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3 Million people spent $76B on care away from home in 2010.
A recent Frost and Sullivan research report on the medical travel business predicts that medical tourism will come a $100 B business by the end of 2012 and that hot spots to watch will be: the Middle East, Asia and Germany.
While most believe that cost is the main driver this is not true across the board. A McKinsey and Company 2008 report emphasizes that 40 per cent of medical travelers seek advanced technology, 32 per cent seek better healthcare, 15 per cent seek faster medical services and only 9 percent of travelers seek lower costs as their primary consideration. Click to view the full report.
As reimbursements for Medicaid and Medicare continue to decrease and increasing numbers of US doctors indicate they will cut back seeing patients insured by these government insurance plans, or stop seeing them altogether. This will fuel access, rather than cost, to the forefront of medical travel.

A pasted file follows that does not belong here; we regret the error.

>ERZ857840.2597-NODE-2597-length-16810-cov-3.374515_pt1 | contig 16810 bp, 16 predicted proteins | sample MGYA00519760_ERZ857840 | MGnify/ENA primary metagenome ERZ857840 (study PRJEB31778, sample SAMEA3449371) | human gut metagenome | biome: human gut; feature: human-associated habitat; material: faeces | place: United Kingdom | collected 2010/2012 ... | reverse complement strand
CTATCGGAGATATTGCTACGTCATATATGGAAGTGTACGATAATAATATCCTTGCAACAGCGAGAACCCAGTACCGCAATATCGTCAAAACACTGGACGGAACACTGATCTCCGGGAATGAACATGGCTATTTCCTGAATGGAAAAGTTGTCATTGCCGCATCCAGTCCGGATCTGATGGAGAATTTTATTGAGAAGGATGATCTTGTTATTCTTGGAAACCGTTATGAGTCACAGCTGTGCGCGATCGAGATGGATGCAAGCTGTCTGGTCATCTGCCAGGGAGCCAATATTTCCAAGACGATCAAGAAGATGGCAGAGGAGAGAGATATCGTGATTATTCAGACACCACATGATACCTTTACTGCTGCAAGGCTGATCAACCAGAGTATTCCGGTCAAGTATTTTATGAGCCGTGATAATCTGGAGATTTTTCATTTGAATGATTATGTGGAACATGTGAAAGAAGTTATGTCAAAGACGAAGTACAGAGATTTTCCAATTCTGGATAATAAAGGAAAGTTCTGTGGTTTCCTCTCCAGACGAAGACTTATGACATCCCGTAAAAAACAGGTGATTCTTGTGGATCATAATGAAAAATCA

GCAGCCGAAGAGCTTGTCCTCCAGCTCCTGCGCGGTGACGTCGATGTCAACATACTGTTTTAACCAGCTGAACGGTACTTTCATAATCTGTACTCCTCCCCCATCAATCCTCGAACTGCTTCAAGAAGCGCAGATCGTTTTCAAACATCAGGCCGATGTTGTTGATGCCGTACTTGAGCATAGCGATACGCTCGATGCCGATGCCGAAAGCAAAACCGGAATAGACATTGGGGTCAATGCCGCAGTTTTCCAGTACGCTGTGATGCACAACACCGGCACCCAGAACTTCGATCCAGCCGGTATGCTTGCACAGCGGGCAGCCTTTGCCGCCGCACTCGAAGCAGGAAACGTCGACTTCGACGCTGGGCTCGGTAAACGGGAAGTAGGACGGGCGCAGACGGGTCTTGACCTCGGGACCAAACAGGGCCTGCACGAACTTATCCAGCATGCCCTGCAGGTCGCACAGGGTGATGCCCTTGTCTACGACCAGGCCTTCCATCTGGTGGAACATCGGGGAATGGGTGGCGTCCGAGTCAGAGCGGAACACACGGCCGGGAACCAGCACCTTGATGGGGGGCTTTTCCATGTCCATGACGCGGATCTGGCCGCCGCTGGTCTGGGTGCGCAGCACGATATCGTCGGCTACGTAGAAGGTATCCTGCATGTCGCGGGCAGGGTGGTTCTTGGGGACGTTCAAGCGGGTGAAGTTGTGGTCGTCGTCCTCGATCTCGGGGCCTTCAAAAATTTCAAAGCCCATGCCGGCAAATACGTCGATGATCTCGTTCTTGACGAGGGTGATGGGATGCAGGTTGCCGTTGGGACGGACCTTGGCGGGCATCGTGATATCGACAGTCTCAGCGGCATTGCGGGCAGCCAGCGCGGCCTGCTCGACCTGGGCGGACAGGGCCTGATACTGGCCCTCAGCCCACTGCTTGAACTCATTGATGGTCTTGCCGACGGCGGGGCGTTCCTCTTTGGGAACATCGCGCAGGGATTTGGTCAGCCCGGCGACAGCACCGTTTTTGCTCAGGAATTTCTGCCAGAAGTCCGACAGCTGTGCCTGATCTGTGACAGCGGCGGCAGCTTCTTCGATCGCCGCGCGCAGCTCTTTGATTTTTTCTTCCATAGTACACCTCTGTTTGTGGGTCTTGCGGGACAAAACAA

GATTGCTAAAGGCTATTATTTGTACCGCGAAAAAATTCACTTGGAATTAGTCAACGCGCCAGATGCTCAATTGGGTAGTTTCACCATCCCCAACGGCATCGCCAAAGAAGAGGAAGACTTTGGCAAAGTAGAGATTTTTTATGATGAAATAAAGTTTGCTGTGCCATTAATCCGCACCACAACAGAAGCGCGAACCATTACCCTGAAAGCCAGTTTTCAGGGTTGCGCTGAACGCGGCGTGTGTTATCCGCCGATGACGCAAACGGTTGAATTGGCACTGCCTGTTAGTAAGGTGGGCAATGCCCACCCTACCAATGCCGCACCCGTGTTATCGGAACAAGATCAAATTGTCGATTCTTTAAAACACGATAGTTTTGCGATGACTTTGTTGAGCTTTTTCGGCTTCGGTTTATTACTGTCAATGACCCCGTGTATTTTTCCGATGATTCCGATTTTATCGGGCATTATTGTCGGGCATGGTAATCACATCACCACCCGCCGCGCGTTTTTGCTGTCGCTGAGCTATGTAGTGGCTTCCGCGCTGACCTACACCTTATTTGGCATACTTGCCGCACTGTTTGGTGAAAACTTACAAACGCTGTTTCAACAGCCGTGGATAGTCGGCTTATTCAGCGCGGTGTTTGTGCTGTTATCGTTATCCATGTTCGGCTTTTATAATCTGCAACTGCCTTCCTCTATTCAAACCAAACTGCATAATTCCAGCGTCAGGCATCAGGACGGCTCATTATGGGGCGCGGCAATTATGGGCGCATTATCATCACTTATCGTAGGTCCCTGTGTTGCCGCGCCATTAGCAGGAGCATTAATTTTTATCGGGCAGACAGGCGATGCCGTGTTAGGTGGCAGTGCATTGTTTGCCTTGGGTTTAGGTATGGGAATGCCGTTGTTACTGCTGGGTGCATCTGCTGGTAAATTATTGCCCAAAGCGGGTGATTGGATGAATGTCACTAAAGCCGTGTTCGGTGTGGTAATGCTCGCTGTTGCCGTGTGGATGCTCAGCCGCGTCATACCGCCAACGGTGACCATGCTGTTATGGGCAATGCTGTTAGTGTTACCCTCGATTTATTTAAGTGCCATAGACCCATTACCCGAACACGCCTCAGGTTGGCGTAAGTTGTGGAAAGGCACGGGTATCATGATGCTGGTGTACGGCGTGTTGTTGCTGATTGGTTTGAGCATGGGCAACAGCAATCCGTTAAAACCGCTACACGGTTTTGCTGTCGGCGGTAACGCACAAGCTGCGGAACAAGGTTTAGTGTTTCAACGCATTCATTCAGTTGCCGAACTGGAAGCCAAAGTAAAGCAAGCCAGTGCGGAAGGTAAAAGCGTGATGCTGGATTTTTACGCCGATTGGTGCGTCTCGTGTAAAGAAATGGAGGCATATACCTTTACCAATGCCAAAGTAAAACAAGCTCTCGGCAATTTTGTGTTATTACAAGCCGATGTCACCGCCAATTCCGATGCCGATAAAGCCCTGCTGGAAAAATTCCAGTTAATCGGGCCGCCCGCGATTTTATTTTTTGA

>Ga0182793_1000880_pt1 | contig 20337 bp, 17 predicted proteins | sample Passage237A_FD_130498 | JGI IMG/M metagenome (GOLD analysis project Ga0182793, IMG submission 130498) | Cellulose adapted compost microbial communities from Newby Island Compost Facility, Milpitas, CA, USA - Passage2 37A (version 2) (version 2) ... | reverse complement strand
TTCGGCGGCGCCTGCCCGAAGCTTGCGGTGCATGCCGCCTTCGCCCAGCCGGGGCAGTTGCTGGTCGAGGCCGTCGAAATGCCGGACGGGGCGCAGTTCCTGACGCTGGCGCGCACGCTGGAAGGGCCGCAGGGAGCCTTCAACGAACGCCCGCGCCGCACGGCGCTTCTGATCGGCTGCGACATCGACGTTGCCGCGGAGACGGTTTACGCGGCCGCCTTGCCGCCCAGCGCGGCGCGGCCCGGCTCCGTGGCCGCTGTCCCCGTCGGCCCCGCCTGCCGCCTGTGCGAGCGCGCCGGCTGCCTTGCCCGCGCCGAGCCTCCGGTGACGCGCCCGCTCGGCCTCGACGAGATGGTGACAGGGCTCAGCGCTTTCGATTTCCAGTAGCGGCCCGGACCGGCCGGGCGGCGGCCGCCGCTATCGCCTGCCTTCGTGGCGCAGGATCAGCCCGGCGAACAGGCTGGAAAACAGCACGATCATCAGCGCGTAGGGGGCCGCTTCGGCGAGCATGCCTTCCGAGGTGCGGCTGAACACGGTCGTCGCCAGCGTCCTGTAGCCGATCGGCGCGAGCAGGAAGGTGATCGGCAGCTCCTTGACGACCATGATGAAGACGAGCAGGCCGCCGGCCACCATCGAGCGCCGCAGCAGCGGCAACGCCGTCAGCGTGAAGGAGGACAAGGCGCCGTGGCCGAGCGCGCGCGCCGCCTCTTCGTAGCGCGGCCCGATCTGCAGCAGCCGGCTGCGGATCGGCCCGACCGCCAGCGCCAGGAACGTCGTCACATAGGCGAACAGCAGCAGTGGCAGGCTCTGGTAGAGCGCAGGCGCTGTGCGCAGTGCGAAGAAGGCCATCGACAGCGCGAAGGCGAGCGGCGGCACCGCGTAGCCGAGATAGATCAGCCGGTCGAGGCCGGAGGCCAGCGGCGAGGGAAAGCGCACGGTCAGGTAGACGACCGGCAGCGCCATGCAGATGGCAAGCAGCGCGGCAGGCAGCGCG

Inbound tourism is the flip side of the same coin – as US healthcare continues to get more expensive and more difficult to access, hospitals are looking for ways to fill the beds. Foreign patients are attractive market and also pay in cash.
As I””ve pointed out before, these market eruptions present entrepreneurs with big opportunities. Healthcare reform might change the rules, but I don””t think significantly, given the big picture patient demographic and manpower supply and demand challenges.
Global referral communications, coordination and care is a growth industry begging for talent and $100B is likely to get a lot of attention. It certainly got mine.
As anyone following this industry knows, medical tourism is evolving rapidly. Some of the biggest changes are:
1. Movement from an emphasis on “tourism” to “medical”, with some questioning whether the term “medical tourism”should be abandoned in favor of descriptors like “global and domestic healthcare facilitation or aggregation”
2. A shift from international travel to US domestic referral to an ever expanding base of “centers of excellence”
3. Domestic price and quality transparency leading to value comparisons